Hawaii – Kauai

We docked in Kauai on a beautiful sunny day and this stop was an over night one.  We all went our separate ways the first day.  My sister and my niece decided to have mimosas on the beach and have fun in the water.  I must say that the mimosas sure looked yummy.

Part of the group went out to see Waimea Canyon Lookout and the Kauai Island Brewery.  They had some great pictures that they took at Waimea and of course, they really enjoyed lunching at the Kauai Island Brewery.

I love to take pictures so I found Kauai Photo tours and booked a tour for me and my husband.  It was a fun trip with a very knowledgeable photographer that took us to quite a few beaches.

After our photo tour; the rest of the group picked us up and we went to the beach that was known for their sunsets.

It was fun to take the pictures, but the police showed up and made us all leave. We went back to the ship after that and just enjoyed relaxing.  The next day, we had arranged to take a plane ride with the Wings Over Kauai.  I was not excited to go as I hate heights, but I really think this was a highlight for me.  Below are some of the pictures that we took of us in the van leaving for the tour and pictures from the plane.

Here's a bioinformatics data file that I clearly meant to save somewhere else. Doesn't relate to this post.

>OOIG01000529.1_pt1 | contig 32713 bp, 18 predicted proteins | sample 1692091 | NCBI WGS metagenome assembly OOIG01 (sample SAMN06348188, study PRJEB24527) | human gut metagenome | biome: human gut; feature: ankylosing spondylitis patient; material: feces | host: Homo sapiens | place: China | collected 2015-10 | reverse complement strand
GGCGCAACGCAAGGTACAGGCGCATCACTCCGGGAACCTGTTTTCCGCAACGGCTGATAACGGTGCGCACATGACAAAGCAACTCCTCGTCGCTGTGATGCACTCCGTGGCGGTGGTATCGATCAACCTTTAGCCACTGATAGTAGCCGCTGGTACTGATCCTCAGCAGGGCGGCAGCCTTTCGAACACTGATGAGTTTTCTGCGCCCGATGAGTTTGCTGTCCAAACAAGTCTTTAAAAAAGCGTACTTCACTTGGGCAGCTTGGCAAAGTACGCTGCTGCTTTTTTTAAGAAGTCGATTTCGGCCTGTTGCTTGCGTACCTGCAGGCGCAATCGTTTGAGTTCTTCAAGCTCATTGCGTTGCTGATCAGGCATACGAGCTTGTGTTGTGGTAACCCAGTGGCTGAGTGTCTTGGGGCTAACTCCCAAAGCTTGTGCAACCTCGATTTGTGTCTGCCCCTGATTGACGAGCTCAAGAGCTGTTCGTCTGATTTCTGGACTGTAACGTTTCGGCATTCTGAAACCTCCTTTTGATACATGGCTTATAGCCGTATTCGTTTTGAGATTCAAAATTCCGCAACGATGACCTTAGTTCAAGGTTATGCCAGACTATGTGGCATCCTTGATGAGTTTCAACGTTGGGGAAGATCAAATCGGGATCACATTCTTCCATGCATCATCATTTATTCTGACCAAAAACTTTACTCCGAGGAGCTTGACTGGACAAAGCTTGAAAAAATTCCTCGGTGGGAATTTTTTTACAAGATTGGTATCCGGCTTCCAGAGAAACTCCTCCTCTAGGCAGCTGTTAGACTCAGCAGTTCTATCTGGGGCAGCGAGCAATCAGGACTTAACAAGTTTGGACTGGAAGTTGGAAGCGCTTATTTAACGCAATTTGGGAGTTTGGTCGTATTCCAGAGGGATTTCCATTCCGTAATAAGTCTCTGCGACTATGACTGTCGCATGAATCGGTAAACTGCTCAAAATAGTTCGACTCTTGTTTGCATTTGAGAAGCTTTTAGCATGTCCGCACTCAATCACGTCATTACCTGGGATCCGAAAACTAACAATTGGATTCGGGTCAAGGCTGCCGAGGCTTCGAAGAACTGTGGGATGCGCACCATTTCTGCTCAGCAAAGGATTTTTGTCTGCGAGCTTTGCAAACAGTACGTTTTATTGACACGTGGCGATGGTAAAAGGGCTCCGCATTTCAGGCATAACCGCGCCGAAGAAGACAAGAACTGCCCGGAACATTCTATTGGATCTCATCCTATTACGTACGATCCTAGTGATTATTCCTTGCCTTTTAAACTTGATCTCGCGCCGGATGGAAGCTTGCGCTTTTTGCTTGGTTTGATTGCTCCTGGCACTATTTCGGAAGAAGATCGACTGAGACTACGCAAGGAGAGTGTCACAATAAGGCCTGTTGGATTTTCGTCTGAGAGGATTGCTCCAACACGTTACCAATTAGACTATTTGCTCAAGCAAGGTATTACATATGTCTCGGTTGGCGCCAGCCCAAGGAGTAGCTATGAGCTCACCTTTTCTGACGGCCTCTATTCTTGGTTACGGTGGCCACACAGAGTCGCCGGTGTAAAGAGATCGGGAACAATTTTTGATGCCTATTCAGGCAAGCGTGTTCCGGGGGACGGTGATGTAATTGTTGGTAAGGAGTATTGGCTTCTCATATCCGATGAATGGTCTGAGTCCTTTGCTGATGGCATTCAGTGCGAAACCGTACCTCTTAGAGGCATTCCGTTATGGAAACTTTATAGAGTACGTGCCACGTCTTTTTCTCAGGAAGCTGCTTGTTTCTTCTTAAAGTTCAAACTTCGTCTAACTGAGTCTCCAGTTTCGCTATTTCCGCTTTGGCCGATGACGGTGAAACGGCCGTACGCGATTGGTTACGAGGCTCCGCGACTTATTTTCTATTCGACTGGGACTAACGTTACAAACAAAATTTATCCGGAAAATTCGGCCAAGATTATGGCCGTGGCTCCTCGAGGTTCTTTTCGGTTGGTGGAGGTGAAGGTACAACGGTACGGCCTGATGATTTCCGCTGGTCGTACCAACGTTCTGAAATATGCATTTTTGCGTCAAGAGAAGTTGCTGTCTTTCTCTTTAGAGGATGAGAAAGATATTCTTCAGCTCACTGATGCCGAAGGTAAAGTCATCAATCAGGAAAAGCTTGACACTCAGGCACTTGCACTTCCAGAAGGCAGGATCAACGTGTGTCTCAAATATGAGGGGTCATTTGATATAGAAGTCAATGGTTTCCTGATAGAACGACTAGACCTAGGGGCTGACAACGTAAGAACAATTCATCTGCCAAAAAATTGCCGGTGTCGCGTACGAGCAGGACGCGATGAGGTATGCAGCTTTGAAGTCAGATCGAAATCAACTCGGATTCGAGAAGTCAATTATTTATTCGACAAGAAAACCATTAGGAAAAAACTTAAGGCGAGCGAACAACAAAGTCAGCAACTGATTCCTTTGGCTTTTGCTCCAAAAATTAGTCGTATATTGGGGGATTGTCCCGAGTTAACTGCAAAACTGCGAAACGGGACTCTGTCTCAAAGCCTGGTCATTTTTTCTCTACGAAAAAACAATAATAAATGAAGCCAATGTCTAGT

After the plane ride and some shopping in the area, we all headed back to the ship where part of our group decided to do the rum tasting.

The rest of us feasted on the chocolate covered strawberries that the ship gave to one of our group.

We all enjoyed our Hawaiian adventure but the trip kind of kicked our butts:)  Those two can sleep anywhere:)

Aloha until our next vacation!

Hawaii – Kona

The sunny Kona District stretches almost two-thirds of the entire West side of the island of Hawaii.   Kona was the first capital of Hawaii.  There are lots of historical landmarks within walking distance of the pier.

It was a beautiful sunny day when we arrived at Kona so some of our group went snorkeling.   They found Fair Winds Cruises to take them and they all had a great time.